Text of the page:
Hany El-Sayed1 Alexandra Weiß1 Lorenz Olbrich1 Garin Pratomo1 Hubert Gasteiger1

1, Chair of Technical Electrochemistry, Technical University of Munich, Garching, Bavaria, Germany

The development of OER catalysts for PEM water electrolysis requires both activity and stability testing methods. The OER catalyst activity can be estimated by using rotating disk electrode (RDE), flow-channel methods, or in an electrolyzer. The evaluation of catalyst stability is realized using accelerated tests as testing over the whole lifetime (5-10 years) under realistic conditions is not practical.1, 2 A protocol for the OER catalyst stability using RDE was proposed by the JCAP group and is now used by other researchers. In this protocol, a constant current is applied in a half-cell configuration and the change in potential is monitored until a sudden increase in potential indicates complete catalyst degradation.3 It was shown recently that the measured catalyst life-time depends on the nature of the electrode substrate onto which the catalyst powder is being supported. Based on this, it was recommended that Au and boron-doped diamond be used as they show better stability of the catalyst under investigation, while glassy carbon and fluorine doped tin oxide electrodes were deemed unsuitable in such stability test (St. T.).2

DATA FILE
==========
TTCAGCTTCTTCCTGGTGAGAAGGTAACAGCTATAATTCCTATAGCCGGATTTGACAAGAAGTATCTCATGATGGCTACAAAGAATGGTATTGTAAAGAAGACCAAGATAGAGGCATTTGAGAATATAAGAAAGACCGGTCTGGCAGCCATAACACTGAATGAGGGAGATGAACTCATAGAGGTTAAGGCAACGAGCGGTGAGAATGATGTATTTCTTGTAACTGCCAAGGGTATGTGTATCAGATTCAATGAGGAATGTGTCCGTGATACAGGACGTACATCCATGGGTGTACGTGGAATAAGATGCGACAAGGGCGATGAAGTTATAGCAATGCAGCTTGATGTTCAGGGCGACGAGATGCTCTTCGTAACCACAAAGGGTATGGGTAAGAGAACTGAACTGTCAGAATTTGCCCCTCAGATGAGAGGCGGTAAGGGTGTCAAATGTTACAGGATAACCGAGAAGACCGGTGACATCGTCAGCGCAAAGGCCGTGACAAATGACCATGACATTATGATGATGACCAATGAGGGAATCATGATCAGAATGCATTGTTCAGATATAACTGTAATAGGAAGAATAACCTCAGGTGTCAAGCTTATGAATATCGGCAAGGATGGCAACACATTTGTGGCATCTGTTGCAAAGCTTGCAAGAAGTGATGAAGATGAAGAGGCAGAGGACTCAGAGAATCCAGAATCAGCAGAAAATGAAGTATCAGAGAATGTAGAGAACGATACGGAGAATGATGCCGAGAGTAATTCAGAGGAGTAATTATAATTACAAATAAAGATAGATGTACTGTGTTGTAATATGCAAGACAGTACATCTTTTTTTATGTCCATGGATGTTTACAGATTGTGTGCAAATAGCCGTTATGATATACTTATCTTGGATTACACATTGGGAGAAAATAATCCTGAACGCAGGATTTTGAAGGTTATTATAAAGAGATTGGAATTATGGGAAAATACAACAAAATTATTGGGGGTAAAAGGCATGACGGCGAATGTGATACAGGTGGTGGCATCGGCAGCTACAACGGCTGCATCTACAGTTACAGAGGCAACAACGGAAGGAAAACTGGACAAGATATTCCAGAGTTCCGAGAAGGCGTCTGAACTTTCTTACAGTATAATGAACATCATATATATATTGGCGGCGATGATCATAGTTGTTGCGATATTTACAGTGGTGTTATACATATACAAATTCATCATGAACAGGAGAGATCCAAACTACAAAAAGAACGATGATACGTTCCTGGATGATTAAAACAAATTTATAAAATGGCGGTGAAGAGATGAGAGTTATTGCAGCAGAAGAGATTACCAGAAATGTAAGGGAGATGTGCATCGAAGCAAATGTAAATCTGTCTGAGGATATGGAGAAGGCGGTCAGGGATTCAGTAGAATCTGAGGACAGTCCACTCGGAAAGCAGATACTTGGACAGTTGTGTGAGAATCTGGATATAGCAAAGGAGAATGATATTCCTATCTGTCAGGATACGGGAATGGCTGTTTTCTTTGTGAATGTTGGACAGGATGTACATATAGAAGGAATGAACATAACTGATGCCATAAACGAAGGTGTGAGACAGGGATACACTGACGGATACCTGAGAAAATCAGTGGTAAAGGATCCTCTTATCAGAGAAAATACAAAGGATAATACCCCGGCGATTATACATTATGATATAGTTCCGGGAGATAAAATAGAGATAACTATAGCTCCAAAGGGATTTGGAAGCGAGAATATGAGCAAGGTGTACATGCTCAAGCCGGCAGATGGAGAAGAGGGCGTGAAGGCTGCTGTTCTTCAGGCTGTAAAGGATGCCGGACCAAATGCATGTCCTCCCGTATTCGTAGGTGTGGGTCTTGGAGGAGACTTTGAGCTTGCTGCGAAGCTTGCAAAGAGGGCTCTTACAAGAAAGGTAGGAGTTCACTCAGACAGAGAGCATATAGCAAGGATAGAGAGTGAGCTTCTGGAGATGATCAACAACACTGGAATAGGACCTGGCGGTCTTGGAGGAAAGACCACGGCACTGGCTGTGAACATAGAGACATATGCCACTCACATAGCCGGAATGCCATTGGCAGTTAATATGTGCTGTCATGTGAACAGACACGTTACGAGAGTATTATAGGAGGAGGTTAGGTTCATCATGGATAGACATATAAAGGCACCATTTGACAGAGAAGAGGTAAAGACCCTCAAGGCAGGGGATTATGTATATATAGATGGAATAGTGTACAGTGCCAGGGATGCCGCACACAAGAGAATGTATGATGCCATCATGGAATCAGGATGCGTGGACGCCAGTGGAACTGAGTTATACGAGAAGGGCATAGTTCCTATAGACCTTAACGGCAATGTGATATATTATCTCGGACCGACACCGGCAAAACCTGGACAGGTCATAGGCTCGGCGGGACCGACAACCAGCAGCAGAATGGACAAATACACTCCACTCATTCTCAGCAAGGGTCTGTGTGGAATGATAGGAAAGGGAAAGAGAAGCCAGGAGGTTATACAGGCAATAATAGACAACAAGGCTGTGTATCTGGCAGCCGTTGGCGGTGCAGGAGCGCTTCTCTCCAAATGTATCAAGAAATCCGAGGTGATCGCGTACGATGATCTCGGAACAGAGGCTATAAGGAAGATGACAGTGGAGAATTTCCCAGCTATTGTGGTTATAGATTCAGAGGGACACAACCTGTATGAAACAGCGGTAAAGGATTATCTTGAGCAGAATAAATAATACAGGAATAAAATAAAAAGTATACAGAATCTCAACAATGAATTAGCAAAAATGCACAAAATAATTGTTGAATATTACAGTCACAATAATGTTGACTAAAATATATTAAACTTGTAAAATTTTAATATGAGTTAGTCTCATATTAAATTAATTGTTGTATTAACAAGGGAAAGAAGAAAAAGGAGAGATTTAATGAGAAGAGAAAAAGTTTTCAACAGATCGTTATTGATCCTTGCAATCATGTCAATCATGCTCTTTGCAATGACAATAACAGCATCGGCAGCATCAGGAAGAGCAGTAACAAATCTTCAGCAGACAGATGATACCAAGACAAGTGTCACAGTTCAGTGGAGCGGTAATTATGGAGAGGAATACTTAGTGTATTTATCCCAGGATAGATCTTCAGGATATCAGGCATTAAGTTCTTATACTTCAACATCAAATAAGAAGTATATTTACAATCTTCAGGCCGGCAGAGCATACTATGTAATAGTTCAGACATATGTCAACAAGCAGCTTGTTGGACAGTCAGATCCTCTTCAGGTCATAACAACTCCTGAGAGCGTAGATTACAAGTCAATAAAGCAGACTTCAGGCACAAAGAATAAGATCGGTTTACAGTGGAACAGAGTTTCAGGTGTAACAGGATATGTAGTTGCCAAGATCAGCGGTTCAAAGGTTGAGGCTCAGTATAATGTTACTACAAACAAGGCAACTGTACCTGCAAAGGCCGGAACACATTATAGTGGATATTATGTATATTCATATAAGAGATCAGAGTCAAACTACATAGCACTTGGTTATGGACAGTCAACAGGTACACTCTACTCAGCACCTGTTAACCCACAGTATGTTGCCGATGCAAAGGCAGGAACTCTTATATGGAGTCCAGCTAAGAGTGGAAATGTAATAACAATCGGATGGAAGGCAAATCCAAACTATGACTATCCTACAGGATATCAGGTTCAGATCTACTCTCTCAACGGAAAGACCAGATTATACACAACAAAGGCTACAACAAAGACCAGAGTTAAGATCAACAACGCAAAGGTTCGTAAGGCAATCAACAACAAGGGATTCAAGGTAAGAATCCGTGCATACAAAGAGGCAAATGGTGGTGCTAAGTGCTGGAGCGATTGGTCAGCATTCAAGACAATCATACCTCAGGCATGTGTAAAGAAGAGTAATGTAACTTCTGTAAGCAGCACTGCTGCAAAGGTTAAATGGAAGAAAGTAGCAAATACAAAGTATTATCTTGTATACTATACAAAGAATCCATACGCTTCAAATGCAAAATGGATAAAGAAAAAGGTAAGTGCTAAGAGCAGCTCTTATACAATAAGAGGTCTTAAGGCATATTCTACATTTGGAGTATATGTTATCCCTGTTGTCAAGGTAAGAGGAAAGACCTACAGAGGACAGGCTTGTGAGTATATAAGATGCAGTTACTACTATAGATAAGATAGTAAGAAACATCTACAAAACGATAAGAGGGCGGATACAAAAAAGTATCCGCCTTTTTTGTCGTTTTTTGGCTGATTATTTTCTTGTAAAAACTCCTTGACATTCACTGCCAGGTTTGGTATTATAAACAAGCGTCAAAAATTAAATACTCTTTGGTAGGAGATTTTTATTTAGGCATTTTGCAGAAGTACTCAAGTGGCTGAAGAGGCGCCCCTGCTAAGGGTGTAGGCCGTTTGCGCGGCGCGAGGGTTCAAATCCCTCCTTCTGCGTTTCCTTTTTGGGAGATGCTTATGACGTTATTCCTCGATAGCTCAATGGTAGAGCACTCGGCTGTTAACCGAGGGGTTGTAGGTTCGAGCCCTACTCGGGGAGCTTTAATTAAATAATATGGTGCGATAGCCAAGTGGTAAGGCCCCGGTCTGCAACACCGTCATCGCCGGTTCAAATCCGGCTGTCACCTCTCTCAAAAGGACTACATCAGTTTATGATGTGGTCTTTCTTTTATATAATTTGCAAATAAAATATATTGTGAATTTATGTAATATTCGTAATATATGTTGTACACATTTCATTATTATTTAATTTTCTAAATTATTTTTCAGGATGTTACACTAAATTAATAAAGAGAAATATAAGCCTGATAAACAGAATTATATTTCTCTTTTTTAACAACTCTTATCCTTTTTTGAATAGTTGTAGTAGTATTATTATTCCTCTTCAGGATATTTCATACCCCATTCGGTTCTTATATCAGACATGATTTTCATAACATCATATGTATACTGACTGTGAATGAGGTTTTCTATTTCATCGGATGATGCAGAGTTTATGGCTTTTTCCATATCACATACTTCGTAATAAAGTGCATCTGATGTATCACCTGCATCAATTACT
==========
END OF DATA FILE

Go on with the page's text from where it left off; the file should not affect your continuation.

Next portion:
Here we present a careful examination of the use of RDE for investigating OER catalyst stability. Although the increase in potential in an RDE St. T. is thought to be due to catalyst degradation (dissolution), our findings provide a clear evidence that the change in potential is rather due to an experimental artifact. The source of this artifact are nano- and micro-bubbles formed within the pores of the catalyst layer during the OER that cannot be removed by electrode rotation. These bubbles accumulate and block the OER active sites, resulting in a potential increase, which is mistakenly interpreted as catalyst degradation. Our findings indicate that almost no catalyst degradation takes place at the first phase of the St. T., which can last for several hours. In this phase, the bubbles accumulate and block the active sites, resulting in an artificial increase in the potential. The second phase of the St. T. starts once a threshold potential is realized, where a rapid potential increase is observed, due to catalyst dissolution at high potentials. Gas bubbles accumulation is responsible for the increase in potential, and ultimately resulting in the full degradation of the catalyst layer. A proper St. T. using RDE technique should avoid the accumulation of oxygen bubbles, which is currently under investigation and preliminary results will be also presented.

1. H.-S. Oh, H. N. Nong, T. Reier, A. Bergmann, M. Gliech, J. Ferreira de Araújo, E. Willinger, R. Schlögl, D. Teschner and P. Strasser, J. Am. Chem. Soc., 138(38), 12552–12563 (2016).
2. S. Geiger, O. Kasian, A. M. Mingers, S. S. Nicley, K. Haenen, K. J. J. Mayrhofer and S. Cherevko, ChemSusChem, 41, 15 (2017).
3. C. C. L. McCrory, S. Jung, J. C. Peters and T. F. Jaramillo, Journal of the American Chemical Society, 135(45), 16977–16987 (2013).